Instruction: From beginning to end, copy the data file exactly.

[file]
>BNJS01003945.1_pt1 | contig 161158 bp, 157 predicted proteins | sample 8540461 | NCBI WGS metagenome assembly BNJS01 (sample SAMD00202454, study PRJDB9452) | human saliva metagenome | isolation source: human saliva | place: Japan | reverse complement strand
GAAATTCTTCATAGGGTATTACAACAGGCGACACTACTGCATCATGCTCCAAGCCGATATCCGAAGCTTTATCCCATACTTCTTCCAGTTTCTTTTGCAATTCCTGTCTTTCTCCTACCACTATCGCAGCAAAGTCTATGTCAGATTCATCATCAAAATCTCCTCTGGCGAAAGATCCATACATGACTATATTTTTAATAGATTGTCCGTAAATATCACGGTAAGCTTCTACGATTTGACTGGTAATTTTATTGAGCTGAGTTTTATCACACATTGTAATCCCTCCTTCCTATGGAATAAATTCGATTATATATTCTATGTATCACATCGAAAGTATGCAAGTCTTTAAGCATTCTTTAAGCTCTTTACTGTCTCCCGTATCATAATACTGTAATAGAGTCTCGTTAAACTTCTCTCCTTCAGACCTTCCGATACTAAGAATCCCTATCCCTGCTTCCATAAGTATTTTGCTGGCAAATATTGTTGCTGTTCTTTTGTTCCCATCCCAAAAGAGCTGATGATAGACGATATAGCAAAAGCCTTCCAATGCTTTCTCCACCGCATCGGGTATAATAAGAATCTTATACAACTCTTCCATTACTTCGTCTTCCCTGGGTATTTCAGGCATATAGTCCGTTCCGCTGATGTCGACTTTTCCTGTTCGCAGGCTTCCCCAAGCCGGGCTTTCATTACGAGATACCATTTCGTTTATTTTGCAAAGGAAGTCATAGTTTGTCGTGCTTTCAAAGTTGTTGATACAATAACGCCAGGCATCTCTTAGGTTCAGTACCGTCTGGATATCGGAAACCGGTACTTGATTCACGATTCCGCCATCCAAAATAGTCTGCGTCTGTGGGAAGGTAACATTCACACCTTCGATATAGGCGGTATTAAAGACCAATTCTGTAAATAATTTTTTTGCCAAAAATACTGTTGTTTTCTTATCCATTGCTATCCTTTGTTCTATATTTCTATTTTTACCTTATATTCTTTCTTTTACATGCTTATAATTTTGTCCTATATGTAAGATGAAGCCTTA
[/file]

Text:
>BNJS01003945.1_pt1 | contig 161158 bp, 157 predicted proteins | sample 8540461 | NCBI WGS metagenome assembly BNJS01 (sample SAMD00202454, study PRJDB9452) | human saliva metagenome | isolation source: human saliva | place: Japan | reverse complement strand
GAAATTCTTCATAGGGTATTACAACAGGCGACACTACTGCATCATGCTCCAAGCCGATATCCGAAGCTTTATCCCATACTTCTTCCAGTTTCTTTTGCAATTCCTGTCTTTCTCCTACCACTATCGCAGCAAAGTCTATGTCAGATTCATCATCAAAATCTCCTCTGGCGAAAGATCCATACATGACTATATTTTTAATAGATTGTCCGTAAATATCACGGTAAGCTTCTACGATTTGACTGGTAATTTTATTGAGCTGAGTTTTATCACACATTGTAATCCCTCCTTCCTATGGAATAAATTCGATTATATATTCTATGTATCACATCGAAAGTATGCAAGTCTTTAAGCATTCTTTAAGCTCTTTACTGTCTCCCGTATCATAATACTGTAATAGAGTCTCGTTAAACTTCTCTCCTTCAGACCTTCCGATACTAAGAATCCCTATCCCTGCTTCCATAAGTATTTTGCTGGCAAATATTGTTGCTGTTCTTTTGTTCCCATCCCAAAAGAGCTGATGATAGACGATATAGCAAAAGCCTTCCAATGCTTTCTCCACCGCATCGGGTATAATAAGAATCTTATACAACTCTTCCATTACTTCGTCTTCCCTGGGTATTTCAGGCATATAGTCCGTTCCGCTGATGTCGACTTTTCCTGTTCGCAGGCTTCCCCAAGCCGGGCTTTCATTACGAGATACCATTTCGTTTATTTTGCAAAGGAAGTCATAGTTTGTCGTGCTTTCAAAGTTGTTGATACAATAACGCCAGGCATCTCTTAGGTTCAGTACCGTCTGGATATCGGAAACCGGTACTTGATTCACGATTCCGCCATCCAAAATAGTCTGCGTCTGTGGGAAGGTAACATTCACACCTTCGATATAGGCGGTATTAAAGACCAATTCTGTAAATAATTTTTTTGCCAAAAATACTGTTGTTTTCTTATCCATTGCTATCCTTTGTTCTATATTTCTATTTTTACCTTATATTCTTTCTTTTACATGCTTATAATTTTGTCCTATATGTAAGATGAAGCCTTA